The joy of having chickens……until they wreak havoc in the garden.
Blending the two worlds of joy together can be a bit tricky. I have gone from four chickens, to sixty four chickens. Now I am back to ten. I have experienced different breeds that like to explore, jump fences and get into trouble. Other breeds are sloth-like fatties, who enjoy just hanging around the food bucket. All in all, I have discovered a few guideines that I try to live by…..keeping my bulb gardens safe from the scratching hens that I love so dearly.
First…..you really need a fence. I know this sounds elementary, but free-ranging chickens still need a place to call home. Boundaries are a good thing. Inside the fence, I plant all sorts of bulbs. Believe it or not, chickens will simply clean up the weeds around the bulbs. Chickens don’t really care for the foliage. Many large wildflowers can be incorporated into your chicken habitat. Cow Pen Daisy and Moonflower, for example, flourish and give the bees and butterfles a delicious retreat. Inside the fence, I choose my plants that I know are tough……natives, bulbs, roses and wildflowers.
Next, you will inevitably find a few wandering chickens have jumped the fence. Typically your smaller, game hens are quite athletic gals. In my experience, Americanas and Silver-Spangled Hamburgs are the most curious. I can feed them filet mignon or doughnuts, and they still hop the fence to eat another weed. Beautiful gardens containing poppies, Daffodils, Oxalis Larkspur, are now destroyed with the scratching and eating of a few hens. What to do?
Believe it or not, I find that a smaller flock will help this problem. Loners and curious gals will still find space to explore within the fence. The more bulbs I plant, the longer the girls stay inside the fenceline. Chickens like the color green (even if they don’t like to eat it!) I have two lots that hold ten hens…..lots of space to roam. Last year, I caught the “I HAVE to have every chicken breed” syndrome for a while (we all get it at least once). I didn’t like the destruction large breeds caused. I now make myself stay under ten girls.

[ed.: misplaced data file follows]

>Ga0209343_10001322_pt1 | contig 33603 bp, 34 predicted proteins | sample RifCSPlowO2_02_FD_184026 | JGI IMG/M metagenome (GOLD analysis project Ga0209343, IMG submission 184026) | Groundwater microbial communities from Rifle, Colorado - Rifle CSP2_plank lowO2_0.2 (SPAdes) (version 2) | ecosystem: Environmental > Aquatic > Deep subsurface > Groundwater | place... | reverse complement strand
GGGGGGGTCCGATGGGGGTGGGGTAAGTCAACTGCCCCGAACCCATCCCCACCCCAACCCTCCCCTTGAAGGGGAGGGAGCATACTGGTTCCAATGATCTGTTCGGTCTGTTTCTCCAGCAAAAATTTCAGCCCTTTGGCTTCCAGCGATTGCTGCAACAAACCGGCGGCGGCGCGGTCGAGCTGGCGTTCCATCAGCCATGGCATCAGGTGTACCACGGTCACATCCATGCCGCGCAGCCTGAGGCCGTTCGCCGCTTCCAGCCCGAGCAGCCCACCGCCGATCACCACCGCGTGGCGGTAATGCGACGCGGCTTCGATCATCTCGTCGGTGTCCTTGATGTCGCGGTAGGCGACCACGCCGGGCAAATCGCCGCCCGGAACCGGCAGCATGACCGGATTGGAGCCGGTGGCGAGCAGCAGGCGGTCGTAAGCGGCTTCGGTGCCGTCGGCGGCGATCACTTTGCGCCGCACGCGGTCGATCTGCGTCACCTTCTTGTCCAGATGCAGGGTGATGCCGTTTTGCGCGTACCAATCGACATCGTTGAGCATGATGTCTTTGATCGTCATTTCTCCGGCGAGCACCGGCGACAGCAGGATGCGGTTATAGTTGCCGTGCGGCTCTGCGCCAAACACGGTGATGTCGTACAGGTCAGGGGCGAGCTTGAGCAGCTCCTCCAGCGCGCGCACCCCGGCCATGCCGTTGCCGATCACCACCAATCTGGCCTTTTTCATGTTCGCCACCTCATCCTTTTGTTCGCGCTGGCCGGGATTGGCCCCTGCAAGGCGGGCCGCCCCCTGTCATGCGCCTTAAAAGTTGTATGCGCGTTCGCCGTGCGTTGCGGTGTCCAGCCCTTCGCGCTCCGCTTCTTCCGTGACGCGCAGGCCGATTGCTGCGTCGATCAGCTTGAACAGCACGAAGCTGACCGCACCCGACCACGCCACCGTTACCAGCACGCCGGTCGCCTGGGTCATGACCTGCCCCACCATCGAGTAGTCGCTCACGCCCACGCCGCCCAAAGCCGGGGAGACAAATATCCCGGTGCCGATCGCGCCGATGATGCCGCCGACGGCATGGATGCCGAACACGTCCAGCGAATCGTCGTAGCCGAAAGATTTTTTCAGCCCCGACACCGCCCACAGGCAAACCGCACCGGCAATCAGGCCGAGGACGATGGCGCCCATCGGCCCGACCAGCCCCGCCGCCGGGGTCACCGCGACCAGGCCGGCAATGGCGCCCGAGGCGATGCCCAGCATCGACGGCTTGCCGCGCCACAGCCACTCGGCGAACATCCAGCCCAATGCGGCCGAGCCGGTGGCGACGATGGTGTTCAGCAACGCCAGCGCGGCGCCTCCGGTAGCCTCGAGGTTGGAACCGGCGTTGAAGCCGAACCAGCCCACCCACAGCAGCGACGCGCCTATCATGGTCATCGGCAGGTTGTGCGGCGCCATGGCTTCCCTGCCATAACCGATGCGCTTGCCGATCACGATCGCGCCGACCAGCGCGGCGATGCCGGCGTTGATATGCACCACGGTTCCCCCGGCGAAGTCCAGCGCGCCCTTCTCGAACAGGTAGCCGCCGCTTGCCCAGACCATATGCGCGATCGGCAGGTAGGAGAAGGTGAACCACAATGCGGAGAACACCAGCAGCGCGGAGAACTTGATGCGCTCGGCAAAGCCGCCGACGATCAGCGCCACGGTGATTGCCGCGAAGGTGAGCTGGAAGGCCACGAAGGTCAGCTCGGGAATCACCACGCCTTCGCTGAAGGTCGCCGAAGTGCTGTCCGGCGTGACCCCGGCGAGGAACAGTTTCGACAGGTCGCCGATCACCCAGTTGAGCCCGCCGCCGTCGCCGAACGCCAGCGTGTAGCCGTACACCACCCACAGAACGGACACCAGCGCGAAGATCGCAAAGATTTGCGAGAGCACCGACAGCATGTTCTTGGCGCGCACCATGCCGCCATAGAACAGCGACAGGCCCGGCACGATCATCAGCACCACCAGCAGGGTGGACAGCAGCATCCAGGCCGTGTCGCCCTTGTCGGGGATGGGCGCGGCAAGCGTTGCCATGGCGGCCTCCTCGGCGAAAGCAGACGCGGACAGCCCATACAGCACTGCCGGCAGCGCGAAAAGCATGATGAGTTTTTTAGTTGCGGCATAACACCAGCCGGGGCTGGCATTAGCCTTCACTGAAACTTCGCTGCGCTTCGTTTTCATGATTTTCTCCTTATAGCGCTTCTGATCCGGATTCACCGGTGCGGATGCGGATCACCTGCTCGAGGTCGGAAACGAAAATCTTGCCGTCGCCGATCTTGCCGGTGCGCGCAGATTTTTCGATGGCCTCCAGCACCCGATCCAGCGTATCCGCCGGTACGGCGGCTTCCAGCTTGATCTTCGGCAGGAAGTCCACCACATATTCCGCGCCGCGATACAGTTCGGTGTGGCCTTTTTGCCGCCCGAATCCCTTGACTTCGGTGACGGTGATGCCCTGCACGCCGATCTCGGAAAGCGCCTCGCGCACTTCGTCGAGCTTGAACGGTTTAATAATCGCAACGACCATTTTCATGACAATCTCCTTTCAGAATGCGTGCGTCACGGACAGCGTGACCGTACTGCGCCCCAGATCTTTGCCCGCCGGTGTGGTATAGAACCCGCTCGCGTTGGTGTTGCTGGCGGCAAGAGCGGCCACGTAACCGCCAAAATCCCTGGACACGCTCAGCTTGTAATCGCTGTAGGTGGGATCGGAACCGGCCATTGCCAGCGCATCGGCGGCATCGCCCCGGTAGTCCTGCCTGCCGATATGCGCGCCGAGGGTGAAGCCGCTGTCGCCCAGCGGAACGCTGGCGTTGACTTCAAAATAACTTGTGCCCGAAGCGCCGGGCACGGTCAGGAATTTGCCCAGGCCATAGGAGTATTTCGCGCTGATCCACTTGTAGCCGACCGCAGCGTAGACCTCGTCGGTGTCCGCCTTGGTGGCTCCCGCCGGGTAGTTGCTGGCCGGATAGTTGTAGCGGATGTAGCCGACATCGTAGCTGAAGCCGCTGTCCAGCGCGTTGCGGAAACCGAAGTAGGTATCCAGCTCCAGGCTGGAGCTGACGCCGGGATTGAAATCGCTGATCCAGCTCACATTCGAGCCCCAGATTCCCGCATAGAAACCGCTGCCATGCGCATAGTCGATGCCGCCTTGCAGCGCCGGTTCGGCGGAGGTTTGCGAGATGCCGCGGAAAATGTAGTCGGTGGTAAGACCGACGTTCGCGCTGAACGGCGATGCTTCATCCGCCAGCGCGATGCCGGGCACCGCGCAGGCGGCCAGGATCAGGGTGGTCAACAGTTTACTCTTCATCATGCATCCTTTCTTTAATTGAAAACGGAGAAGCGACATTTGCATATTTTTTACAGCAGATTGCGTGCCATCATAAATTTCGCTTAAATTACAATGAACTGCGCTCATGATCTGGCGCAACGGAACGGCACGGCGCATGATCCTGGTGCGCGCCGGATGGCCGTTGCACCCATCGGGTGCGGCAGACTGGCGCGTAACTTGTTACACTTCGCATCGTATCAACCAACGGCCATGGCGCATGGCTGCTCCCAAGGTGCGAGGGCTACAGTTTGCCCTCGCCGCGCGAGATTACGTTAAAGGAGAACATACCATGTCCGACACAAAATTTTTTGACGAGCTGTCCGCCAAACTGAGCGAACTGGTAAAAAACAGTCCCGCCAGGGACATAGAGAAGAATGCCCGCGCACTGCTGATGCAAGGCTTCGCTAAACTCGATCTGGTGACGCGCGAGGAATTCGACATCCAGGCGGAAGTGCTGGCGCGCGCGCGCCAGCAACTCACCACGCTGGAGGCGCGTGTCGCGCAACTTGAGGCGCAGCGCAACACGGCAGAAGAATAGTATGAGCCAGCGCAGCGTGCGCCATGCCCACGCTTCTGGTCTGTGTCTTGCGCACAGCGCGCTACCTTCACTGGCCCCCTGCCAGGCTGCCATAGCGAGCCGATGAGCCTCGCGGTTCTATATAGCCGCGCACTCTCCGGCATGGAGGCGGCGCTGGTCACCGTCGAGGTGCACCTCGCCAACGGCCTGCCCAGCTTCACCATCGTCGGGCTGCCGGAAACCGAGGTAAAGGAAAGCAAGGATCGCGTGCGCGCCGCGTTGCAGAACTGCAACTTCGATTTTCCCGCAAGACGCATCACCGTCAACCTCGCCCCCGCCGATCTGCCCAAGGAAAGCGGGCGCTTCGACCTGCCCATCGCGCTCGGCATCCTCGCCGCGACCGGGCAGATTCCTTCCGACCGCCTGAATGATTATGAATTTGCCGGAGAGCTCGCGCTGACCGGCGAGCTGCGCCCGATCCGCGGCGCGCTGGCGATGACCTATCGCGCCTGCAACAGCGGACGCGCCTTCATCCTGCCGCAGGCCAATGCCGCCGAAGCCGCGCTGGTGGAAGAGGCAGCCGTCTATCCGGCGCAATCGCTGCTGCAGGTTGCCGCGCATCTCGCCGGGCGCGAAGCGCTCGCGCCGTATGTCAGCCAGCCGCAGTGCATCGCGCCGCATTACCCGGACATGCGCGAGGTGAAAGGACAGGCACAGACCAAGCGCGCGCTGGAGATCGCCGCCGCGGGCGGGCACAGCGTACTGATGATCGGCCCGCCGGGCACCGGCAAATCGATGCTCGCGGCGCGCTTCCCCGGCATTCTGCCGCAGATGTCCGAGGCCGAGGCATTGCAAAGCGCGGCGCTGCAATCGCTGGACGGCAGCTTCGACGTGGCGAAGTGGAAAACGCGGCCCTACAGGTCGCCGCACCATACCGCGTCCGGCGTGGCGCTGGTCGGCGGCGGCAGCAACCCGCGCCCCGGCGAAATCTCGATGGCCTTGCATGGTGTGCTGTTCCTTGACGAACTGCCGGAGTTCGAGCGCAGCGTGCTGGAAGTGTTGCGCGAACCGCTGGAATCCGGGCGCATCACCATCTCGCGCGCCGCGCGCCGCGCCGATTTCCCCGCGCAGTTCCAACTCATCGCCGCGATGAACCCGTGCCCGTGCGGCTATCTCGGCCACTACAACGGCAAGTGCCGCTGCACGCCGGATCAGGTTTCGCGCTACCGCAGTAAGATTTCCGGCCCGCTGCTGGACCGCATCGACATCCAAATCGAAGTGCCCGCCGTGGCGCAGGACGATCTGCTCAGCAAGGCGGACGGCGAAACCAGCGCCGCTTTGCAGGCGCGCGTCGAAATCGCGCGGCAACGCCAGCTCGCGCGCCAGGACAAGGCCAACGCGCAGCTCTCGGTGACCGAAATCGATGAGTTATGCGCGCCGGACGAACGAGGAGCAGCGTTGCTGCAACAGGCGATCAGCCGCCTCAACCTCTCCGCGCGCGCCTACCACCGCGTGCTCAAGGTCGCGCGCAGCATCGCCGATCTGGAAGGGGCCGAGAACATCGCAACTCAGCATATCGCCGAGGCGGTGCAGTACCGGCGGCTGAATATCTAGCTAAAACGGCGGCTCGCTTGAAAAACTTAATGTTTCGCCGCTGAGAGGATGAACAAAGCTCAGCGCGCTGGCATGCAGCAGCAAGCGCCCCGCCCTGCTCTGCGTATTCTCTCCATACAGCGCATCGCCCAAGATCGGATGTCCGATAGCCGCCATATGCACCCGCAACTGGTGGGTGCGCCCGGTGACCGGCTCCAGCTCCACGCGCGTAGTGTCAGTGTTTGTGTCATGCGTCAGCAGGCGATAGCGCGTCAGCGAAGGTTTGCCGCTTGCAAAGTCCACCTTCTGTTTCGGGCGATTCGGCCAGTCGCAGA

When gardening with seeds and other tender plants, you will need to find a protective barrier to keep the explorers out. I use sticks and create a criss-cross pattern that the chickens can’t get to. Chickens have the brain size of a milk dud. If they see you digging, they will come running. They will devour your new planted area in a matter of minutes, unless you make it challenging for them. If the girls can’t get to the newly planted dirt, the garden will soon forgetten. Chickens live a very patterned life. Breaking a habit of digging is easy, and chickens will forget about the seeds. The plant will grow beyond the tender delicious part, and all will be fine.
A few of my favorite chicken breeds to have with gardens are Cochins and Orpingtons. Both breeds are known as “big gals”. Cochins are fantastic….fluffy, personable and great mommas. I have never had a Cochin hop a fence. In fact, I don’t think Cochins could even jump onto a bench!!
There are a few great benefits of having chickens in the garden……
1. Chickens eat bugs. Bugs can be destructive.
2. Chickens have hay in the coop. Hay is a great mulch and weed barrier around your plants.
3. Chickens eat weeds. No more pulling out winter weeds around your bulbs.
4. Chickens also poop. We all know the great power of composted manure for our soils.
5. Delicious, fresh organic eggs.
Some of my favorite moments in the garden are watching my chickens. Chickens are so quirky and funny. A whole new world waits for you!! Just make sure to start with a few. 🙂
Happy Gardening, my friends.